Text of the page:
Wednesday, September 25, 2013

Masai Mara Game Reserve - Day 1

It’s been a long day – with lots of goods and bads in it.

Bad:  Woke up with a sore throat.
Good:  Hasn’t gotten worse and don’t have any other real flu/cold symptoms.   The lodge I am at tonight have Strepsils to soothe my throat.

Bad:  Saw a farmer’s cow run on to the highway in front of us and it was hit by a truck.
Good:  It wasn’t us who hit it.  As an aside, the government is trying to discourage the cattle herders from letting the animals roam near the highways.  If an animals runs into a vehicle, the driver of the vehicle is legally required to stop and get the herder’s information.  He is then required to take him to court to get the vehicle repair costs back from the herder.

Bad:  Took about five hours to drive to our lodge near the Masai Mara Game Reserve.
Good:  Only the last 2 hours were the worst washboard I had ever experienced.  They’ve had lots of rain recently so parts were washed out, ruts could be over 1 foot deep.

Bad:  It started raining as we reached the game reserve, which meant we had to keep the roof on most of the time. Several of the windows wouldn’t open properly so the vehicle got foggy inside.  It made it more difficult to get pictures.
Good:  More rain means less dust which makes it easier for seeing things and also maintaining the camera.
Bad:  The rain made the animals want to stay dry and under cover so we didn’t see as many as on a sunny day.  Wildebeests, zebras and a few other animals just stand still with their butts facing the direction of the rain and wait it out.  These wildebeests were looking pretty wet.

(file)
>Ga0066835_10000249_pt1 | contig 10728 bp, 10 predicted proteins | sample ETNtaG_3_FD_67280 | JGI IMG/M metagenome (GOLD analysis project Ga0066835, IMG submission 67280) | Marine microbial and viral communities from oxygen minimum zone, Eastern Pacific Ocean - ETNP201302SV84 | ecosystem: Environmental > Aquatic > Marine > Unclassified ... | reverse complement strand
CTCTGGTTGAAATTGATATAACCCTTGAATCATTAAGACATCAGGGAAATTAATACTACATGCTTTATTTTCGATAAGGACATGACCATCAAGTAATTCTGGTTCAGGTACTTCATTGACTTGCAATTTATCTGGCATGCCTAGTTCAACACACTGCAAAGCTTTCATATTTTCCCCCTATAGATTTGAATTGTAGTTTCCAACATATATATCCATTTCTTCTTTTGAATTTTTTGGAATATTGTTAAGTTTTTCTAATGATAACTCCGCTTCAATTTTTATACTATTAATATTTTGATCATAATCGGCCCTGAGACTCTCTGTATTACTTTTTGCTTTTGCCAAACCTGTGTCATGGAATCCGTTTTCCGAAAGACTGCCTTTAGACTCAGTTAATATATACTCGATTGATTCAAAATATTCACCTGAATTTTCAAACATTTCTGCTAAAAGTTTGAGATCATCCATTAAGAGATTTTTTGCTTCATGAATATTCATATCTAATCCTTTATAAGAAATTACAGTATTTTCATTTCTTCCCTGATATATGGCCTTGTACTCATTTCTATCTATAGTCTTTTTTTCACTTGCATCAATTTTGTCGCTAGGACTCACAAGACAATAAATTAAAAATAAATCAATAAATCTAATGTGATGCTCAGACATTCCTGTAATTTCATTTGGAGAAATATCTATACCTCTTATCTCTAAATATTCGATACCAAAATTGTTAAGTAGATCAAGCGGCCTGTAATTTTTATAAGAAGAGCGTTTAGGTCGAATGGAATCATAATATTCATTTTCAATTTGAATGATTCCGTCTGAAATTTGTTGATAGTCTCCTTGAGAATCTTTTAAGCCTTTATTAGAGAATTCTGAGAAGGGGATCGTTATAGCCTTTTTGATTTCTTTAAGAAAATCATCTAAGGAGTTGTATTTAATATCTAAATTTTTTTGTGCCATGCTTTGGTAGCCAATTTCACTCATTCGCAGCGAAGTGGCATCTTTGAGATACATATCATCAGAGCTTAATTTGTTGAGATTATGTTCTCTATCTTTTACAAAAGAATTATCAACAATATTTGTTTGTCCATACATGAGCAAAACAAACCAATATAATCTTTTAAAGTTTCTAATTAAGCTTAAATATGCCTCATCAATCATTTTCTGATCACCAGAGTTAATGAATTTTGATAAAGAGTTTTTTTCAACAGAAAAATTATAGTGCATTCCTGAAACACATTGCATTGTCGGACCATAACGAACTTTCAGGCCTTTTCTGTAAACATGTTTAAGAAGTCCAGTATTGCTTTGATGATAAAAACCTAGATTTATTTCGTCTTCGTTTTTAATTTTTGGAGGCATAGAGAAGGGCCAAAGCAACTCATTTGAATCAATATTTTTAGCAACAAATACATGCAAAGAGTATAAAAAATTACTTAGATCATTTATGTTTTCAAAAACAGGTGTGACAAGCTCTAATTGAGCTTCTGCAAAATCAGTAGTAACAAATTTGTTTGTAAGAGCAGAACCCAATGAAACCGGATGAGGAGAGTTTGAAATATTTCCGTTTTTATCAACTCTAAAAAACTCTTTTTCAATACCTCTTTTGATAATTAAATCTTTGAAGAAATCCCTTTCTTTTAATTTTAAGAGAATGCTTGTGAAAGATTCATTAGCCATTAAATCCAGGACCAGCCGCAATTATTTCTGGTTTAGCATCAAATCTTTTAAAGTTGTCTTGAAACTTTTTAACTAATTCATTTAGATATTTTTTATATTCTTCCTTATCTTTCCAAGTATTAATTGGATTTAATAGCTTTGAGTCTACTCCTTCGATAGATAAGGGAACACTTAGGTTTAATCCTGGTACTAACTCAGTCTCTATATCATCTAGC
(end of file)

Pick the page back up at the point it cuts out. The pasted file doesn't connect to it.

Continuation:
Good:  We saw two of the ‘big five’ – the cape buffalo and lions.  Another vehicle had spotted the first two male lions, but I was the first one in the convoy to spot the lioness out in the distance.  Our driver went off the main path to get closer so we had the best views before the other vehicles followed.  There were probably about 20 vans - it was quite the traffic jam.

Apparently the only time safari vehicles are allowed to go off-roading is if a lion is sighted.  After all, they want to give the tourists what they came for.  The lion is usually highest on most people’s list.  If a vehicle is caught off-roading in all other circumstances, they are fined 10,000 Kenyan Shillings – about $130 US.

I was very glad we were able to get close to the lions.  Here's one of the males...

And here's the lioness.
Also saw lots of wildebeest (several hundred anyway, several Plains zebras, Thompson gazelles, Grant’s gazelles, dik-diks, impalas and vultures.
Bad:  Got a little wet on the ride, but enjoyed the lightening in the distance. 
Good:  Were able to come back to our comfortable lodge for a fabulous dinner.  The buffet meals are amazing – so much to eat.  Had some amazingly good grilled beef today – the marinade was awesome.

Time to get to sleep.  I drew the mosquito netting around my bed before I went for the 4-6:30pm game drive in case we didn’t get back before sunset.  Got one mosquito bite yesterday in Nairobi – none today.  One of my fellow passengers was saying that Kenya is trying to persuade the CDC to change their ruling and list Kenya as a malaria free zone.  Supposedly none of the mosquitos in the country carry malaria.  Good to know.  Still taking the anti-malarial tablets, though!     

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